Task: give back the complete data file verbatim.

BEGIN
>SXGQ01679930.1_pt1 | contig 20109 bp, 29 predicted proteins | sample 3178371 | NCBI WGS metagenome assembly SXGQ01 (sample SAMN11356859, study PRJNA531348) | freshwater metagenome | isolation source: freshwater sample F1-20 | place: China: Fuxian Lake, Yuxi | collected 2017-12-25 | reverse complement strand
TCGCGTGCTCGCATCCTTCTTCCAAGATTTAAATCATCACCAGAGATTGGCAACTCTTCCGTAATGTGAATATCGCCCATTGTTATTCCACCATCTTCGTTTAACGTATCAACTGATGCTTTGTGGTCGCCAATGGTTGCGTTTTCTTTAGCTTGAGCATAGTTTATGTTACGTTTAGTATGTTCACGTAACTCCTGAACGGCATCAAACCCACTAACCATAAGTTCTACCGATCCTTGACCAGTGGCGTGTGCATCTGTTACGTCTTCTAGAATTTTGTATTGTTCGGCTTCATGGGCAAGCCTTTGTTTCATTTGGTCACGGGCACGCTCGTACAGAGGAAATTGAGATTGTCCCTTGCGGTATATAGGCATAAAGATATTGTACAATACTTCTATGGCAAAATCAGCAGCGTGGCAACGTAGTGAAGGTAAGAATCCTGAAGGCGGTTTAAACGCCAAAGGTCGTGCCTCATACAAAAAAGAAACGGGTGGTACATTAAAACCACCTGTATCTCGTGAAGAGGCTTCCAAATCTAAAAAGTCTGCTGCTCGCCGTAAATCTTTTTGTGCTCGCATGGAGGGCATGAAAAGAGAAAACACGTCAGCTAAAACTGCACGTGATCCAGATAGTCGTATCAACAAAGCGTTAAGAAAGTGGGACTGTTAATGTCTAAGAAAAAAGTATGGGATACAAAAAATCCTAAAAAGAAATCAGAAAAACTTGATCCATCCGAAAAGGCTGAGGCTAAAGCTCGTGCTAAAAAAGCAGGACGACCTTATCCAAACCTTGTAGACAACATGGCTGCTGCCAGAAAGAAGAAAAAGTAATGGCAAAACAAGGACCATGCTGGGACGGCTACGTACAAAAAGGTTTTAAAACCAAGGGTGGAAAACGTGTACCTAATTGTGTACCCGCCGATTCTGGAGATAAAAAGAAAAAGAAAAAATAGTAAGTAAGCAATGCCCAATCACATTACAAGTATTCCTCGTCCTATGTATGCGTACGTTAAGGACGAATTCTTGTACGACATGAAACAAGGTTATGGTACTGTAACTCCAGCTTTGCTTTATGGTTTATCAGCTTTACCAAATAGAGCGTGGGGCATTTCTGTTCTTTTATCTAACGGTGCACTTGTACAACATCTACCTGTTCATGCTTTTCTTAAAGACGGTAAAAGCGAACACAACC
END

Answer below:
>SXGQ01679930.1_pt1 | contig 20109 bp, 29 predicted proteins | sample 3178371 | NCBI WGS metagenome assembly SXGQ01 (sample SAMN11356859, study PRJNA531348) | freshwater metagenome | isolation source: freshwater sample F1-20 | place: China: Fuxian Lake, Yuxi | collected 2017-12-25 | reverse complement strand
TCGCGTGCTCGCATCCTTCTTCCAAGATTTAAATCATCACCAGAGATTGGCAACTCTTCCGTAATGTGAATATCGCCCATTGTTATTCCACCATCTTCGTTTAACGTATCAACTGATGCTTTGTGGTCGCCAATGGTTGCGTTTTCTTTAGCTTGAGCATAGTTTATGTTACGTTTAGTATGTTCACGTAACTCCTGAACGGCATCAAACCCACTAACCATAAGTTCTACCGATCCTTGACCAGTGGCGTGTGCATCTGTTACGTCTTCTAGAATTTTGTATTGTTCGGCTTCATGGGCAAGCCTTTGTTTCATTTGGTCACGGGCACGCTCGTACAGAGGAAATTGAGATTGTCCCTTGCGGTATATAGGCATAAAGATATTGTACAATACTTCTATGGCAAAATCAGCAGCGTGGCAACGTAGTGAAGGTAAGAATCCTGAAGGCGGTTTAAACGCCAAAGGTCGTGCCTCATACAAAAAAGAAACGGGTGGTACATTAAAACCACCTGTATCTCGTGAAGAGGCTTCCAAATCTAAAAAGTCTGCTGCTCGCCGTAAATCTTTTTGTGCTCGCATGGAGGGCATGAAAAGAGAAAACACGTCAGCTAAAACTGCACGTGATCCAGATAGTCGTATCAACAAAGCGTTAAGAAAGTGGGACTGTTAATGTCTAAGAAAAAAGTATGGGATACAAAAAATCCTAAAAAGAAATCAGAAAAACTTGATCCATCCGAAAAGGCTGAGGCTAAAGCTCGTGCTAAAAAAGCAGGACGACCTTATCCAAACCTTGTAGACAACATGGCTGCTGCCAGAAAGAAGAAAAAGTAATGGCAAAACAAGGACCATGCTGGGACGGCTACGTACAAAAAGGTTTTAAAACCAAGGGTGGAAAACGTGTACCTAATTGTGTACCCGCCGATTCTGGAGATAAAAAGAAAAAGAAAAAATAGTAAGTAAGCAATGCCCAATCACATTACAAGTATTCCTCGTCCTATGTATGCGTACGTTAAGGACGAATTCTTGTACGACATGAAACAAGGTTATGGTACTGTAACTCCAGCTTTGCTTTATGGTTTATCAGCTTTACCAAATAGAGCGTGGGGCATTTCTGTTCTTTTATCTAACGGTGCACTTGTACAACATCTACCTGTTCATGCTTTTCTTAAAGACGGTAAAAGCGAACACAACC